This sermon is part of the sermon series "Three Days". See series.
It was a long and difficult night. Jesus' best friends abandoned him. One of his closest colleagues committed suicide. Police arrested him. Religious people treated him with disdain—they mocked him, hit him, and spit in his face.
When the sun finally rose, it dawned on Jesus' day to die. He was hours away from experiencing one of the most horrific forms of capital punishment ever devised by sadistic executioners. But first there was a trial.
The Jewish authorities wanted Jesus dead but didn't have the legal authority to order an execution—that would require the verdict and sentence of a Roman court. The authorities resented Jesus' popularity and accused him of blasphemy against God, but the Romans couldn't have cared less whether Jesus was popular or if he blasphemed the Jewish God; the Romans blasphemed the Jewish God all the time.
Legally, the Jewish authorities needed a charge that would hold up in a civil court. Their best shot was to accuse Jesus of claiming to be the king of the Jews—it sounded like treason. They dragged Jesus to the outside courtroom in front of the governor's palace and pressed their accusation. The governor asked Jesus, "Are you the king of the Jews?" "Yes, it is as you say," Jesus replied. When he was accused by the chief priests and the elders, he gave no answer. Then Pilate, the governor, asked him, "Don't you hear the testimony they are bringing against you?" But Jesus made no reply, not even to a single charge—to the great amazement of the governor.
Pilate and the Jews essentially hated each other. Pilate was procurator, which meant that he was appointed by and accountable to the Emperor and not the Roman senate. Though "governor" is a close enough title to his role, he was not elected by the people as governors are in the United States.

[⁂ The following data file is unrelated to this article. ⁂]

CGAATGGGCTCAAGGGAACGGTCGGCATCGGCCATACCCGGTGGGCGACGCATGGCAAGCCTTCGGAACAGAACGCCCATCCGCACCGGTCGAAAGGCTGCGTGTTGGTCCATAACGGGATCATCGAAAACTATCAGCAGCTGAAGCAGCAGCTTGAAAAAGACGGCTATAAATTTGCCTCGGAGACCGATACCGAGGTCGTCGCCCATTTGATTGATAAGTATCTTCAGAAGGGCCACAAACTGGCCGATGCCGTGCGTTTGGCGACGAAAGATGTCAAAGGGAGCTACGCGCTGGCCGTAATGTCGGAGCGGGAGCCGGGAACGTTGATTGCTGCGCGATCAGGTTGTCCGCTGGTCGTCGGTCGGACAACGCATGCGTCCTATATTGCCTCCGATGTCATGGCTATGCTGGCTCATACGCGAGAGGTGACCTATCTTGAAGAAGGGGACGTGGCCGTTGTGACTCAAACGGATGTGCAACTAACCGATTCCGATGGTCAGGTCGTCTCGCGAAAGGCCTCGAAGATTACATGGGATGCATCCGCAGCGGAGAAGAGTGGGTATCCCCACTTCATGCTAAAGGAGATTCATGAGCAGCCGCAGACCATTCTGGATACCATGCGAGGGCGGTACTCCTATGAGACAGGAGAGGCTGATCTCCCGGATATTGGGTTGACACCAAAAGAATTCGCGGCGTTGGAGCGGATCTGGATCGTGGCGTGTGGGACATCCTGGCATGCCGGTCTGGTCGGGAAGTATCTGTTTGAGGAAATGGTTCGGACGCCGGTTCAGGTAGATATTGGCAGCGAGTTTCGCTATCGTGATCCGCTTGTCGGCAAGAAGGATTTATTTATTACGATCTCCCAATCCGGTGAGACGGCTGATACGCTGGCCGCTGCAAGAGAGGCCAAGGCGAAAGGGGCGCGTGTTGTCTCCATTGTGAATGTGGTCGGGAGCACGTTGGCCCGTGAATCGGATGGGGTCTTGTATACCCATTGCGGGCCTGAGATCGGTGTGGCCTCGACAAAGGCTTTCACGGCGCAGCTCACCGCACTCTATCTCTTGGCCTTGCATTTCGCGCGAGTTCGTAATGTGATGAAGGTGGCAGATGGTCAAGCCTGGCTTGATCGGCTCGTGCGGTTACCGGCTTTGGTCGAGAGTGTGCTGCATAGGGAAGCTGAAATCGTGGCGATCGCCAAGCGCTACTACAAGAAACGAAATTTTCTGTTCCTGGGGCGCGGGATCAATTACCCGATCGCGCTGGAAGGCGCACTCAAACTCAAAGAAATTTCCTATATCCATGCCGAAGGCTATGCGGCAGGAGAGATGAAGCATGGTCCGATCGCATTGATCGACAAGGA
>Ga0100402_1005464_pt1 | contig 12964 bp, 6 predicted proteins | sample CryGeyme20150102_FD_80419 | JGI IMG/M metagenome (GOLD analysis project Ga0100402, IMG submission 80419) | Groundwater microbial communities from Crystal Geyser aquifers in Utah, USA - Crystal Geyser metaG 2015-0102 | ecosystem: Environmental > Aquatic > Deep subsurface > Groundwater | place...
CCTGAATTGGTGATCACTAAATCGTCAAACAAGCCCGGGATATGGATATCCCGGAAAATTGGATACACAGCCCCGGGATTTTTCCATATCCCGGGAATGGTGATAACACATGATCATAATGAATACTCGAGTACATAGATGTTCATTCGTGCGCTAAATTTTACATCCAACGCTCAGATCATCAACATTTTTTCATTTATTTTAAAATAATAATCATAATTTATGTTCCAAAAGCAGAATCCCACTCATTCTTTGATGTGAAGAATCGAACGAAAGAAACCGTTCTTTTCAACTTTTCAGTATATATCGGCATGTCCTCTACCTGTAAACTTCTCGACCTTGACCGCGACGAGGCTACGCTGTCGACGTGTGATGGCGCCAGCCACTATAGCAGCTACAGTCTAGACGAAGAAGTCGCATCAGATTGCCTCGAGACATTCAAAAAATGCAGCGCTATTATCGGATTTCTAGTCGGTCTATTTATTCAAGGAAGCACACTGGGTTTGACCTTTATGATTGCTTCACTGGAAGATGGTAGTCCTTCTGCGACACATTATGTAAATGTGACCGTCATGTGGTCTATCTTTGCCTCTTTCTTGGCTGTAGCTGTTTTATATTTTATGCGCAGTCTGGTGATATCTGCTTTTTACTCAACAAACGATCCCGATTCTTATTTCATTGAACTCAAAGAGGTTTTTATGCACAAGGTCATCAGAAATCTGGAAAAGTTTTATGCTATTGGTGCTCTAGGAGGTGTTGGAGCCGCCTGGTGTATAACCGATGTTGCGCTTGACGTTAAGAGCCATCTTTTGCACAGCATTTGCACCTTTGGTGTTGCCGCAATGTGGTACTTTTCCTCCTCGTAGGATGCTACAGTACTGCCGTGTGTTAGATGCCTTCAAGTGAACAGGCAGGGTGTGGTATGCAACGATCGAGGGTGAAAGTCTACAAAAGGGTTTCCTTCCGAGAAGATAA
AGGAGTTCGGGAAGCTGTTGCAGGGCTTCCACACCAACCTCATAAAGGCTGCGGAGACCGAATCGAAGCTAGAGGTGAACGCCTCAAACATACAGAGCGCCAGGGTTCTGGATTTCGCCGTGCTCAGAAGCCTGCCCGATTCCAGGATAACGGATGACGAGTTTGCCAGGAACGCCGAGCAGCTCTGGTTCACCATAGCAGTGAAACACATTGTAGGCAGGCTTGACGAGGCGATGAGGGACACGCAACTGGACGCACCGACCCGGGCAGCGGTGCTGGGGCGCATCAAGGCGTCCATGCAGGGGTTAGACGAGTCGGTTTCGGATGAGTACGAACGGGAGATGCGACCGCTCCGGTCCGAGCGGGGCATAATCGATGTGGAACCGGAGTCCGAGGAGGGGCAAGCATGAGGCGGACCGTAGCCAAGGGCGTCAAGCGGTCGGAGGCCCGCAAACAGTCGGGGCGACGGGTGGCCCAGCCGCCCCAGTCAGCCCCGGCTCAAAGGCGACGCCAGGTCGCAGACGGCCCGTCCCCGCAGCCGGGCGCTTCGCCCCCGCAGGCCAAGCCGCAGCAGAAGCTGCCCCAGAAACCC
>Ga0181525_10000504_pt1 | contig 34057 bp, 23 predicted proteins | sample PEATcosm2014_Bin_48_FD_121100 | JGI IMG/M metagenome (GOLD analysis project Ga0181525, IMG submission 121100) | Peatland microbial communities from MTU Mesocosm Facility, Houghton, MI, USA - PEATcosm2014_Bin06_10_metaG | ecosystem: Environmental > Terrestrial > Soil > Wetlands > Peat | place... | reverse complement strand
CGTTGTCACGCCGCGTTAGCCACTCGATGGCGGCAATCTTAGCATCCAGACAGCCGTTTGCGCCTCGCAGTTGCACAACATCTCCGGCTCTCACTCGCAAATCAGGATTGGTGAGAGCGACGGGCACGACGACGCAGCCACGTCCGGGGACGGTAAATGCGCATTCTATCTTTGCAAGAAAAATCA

Pilate had gotten off to a terrible start with the Jews. His predecessors had cut the Jews some slack and accommodated their religious traditions and scruples. For example, the Roman standards once had images of eagles or the emperor on top. Jews considered this an idolatrous offense against the first commandment, so previous governors removed the images whenever the army marched into Jerusalem. Pilate, however, figured that Roman pride was more important than Jewish religion and refused to remove the images. He marched them right into the temple. When he went to his seaside palace in Caesarea, 5,000 Jewish men petitioned him to change his mind and remove the ensigns. Pilate called out his army. The Jewish men bowed down and bared their necks, inviting wholesale slaughter. They said, "You may cut off our heads, but don't desecrate our temple." Pilate eventually backed down. Another time, Pilate ordered a new aqueduct built to bring water to Jerusalem. That was a good idea. He then confiscated money from the temple to pay for the aqueduct. That was a bad idea. The Jews kept threatening to report Pilate to Rome for his heavy-handed and sometimes brutal treatment of the people. Through these examples we get an understanding about Pilate's relationship to the Jews. The Jewish Sanhedrin filed charges of treason against Jesus: "He claimed to be the king of the Jews when Caesar was really the king." It was a ridiculous charge and everyone knew it. The Jews rejected Caesar as their king; they were as disloyal to Rome as they accused Jesus of being disloyal. Jesus never claimed to be a political king; his claims were all spiritual. When asked if he was king of the Jews, Jesus said: Sure, whatever you say. He could have insisted that he was the spiritual king and not the political king, but Pilate and everyone else already knew what he meant.
When his accusers pressed their prosecution, Jesus stood there in silence. When asked to defend himself, he said nothing. There is no point in defending oneself against accusers who have already made up their minds. Everyone there knew the facts and knew his innocence—he didn't need to say anything. But Jesus did put Pilate in a bind, because no judge should condemn someone whose side has not been heard.
I think Pilate was rattled by Jesus' quiet confidence. Jesus had a powerful presence. It's clear that he was the true judge in that outdoor courtroom, and Pilate was on trial.